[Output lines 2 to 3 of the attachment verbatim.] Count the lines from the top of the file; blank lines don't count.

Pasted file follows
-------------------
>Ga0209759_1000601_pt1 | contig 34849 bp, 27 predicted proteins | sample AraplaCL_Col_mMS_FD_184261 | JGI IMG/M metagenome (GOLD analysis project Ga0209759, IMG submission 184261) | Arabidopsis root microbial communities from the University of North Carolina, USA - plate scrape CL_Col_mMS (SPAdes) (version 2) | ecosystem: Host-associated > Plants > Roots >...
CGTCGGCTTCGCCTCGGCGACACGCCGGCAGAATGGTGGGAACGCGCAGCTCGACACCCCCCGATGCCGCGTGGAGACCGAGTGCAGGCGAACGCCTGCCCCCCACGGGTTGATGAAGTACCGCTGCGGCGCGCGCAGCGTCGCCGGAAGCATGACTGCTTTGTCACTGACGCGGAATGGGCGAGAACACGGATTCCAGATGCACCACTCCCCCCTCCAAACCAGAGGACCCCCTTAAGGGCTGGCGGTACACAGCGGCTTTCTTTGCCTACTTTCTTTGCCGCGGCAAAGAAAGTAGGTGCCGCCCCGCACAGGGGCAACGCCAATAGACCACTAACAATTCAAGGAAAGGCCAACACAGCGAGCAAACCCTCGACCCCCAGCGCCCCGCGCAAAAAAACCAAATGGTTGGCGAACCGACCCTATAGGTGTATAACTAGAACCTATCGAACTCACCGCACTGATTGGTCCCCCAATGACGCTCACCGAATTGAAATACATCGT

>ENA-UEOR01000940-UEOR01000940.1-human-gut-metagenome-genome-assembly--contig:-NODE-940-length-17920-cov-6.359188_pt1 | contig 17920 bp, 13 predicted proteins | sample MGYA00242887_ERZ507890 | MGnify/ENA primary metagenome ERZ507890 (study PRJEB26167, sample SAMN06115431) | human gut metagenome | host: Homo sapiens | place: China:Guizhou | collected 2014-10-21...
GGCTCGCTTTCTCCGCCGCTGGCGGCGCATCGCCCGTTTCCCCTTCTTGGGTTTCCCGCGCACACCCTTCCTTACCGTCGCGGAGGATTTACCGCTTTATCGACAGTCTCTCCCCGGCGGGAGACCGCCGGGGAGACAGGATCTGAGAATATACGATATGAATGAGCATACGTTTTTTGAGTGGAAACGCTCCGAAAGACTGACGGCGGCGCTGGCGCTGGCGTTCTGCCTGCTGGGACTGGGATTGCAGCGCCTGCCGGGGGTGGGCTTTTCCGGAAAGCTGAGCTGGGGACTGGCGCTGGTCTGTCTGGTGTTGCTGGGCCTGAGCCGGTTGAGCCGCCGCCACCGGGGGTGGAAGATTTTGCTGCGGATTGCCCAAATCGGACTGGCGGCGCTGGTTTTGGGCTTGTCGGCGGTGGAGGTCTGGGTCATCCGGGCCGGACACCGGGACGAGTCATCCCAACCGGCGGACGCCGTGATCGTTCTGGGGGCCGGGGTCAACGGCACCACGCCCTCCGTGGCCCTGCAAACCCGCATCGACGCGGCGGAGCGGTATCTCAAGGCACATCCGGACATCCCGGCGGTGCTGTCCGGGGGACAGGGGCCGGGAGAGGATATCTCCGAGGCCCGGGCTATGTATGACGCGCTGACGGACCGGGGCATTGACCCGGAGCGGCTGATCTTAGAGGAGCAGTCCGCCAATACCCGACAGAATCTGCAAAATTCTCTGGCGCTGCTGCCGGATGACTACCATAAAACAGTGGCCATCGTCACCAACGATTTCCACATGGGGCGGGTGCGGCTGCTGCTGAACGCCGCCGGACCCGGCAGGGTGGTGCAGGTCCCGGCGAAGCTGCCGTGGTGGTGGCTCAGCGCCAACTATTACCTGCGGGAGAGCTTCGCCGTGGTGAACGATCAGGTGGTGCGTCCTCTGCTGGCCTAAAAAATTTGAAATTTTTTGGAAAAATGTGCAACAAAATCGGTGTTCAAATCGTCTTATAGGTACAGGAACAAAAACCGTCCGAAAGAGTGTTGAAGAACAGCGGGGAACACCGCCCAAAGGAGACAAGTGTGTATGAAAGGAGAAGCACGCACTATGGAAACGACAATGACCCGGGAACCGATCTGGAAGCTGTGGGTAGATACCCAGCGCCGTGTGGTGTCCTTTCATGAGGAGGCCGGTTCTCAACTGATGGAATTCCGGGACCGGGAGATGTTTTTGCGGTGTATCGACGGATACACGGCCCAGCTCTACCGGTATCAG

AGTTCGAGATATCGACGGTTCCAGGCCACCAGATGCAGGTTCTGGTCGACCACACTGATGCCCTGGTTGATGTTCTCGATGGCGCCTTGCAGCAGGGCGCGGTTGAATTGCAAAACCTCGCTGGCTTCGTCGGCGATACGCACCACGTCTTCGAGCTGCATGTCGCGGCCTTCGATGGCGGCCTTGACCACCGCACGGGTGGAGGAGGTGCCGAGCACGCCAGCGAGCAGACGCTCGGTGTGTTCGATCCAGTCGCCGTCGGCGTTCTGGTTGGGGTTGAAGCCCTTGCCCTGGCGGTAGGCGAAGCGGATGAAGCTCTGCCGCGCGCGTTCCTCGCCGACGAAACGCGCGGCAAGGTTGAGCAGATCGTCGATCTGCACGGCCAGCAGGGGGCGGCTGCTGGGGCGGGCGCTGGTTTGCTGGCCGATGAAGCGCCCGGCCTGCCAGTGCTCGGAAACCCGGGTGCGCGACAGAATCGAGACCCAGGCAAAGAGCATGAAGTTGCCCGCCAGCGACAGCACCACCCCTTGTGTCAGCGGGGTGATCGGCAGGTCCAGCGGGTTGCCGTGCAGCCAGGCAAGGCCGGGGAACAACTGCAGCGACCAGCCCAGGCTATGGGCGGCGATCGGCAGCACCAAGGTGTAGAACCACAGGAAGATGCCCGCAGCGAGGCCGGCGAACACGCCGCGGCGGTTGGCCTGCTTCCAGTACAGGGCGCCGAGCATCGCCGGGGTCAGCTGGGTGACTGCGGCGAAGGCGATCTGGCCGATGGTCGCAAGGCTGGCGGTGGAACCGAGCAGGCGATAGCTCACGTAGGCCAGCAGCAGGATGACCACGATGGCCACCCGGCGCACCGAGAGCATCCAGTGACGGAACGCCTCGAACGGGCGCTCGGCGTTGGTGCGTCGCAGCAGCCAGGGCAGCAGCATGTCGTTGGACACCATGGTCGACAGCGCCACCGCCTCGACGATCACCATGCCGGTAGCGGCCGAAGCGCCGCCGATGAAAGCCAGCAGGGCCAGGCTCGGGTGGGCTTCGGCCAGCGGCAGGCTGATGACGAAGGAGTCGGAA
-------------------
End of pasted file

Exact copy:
CGTCGGCTTCGCCTCGGCGACACGCCGGCAGAATGGTGGGAACGCGCAGCTCGACACCCCCCGATGCCGCGTGGAGACCGAGTGCAGGCGAACGCCTGCCCCCCACGGGTTGATGAAGTACCGCTGCGGCGCGCGCAGCGTCGCCGGAAGCATGACTGCTTTGTCACTGACGCGGAATGGGCGAGAACACGGATTCCAGATGCACCACTCCCCCCTCCAAACCAGAGGACCCCCTTAAGGGCTGGCGGTACACAGCGGCTTTCTTTGCCTACTTTCTTTGCCGCGGCAAAGAAAGTAGGTGCCGCCCCGCACAGGGGCAACGCCAATAGACCACTAACAATTCAAGGAAAGGCCAACACAGCGAGCAAACCCTCGACCCCCAGCGCCCCGCGCAAAAAAACCAAATGGTTGGCGAACCGACCCTATAGGTGTATAACTAGAACCTATCGAACTCACCGCACTGATTGGTCCCCCAATGACGCTCACCGAATTGAAATACATCGT

>ENA-UEOR01000940-UEOR01000940.1-human-gut-metagenome-genome-assembly--contig:-NODE-940-length-17920-cov-6.359188_pt1 | contig 17920 bp, 13 predicted proteins | sample MGYA00242887_ERZ507890 | MGnify/ENA primary metagenome ERZ507890 (study PRJEB26167, sample SAMN06115431) | human gut metagenome | host: Homo sapiens | place: China:Guizhou | collected 2014-10-21...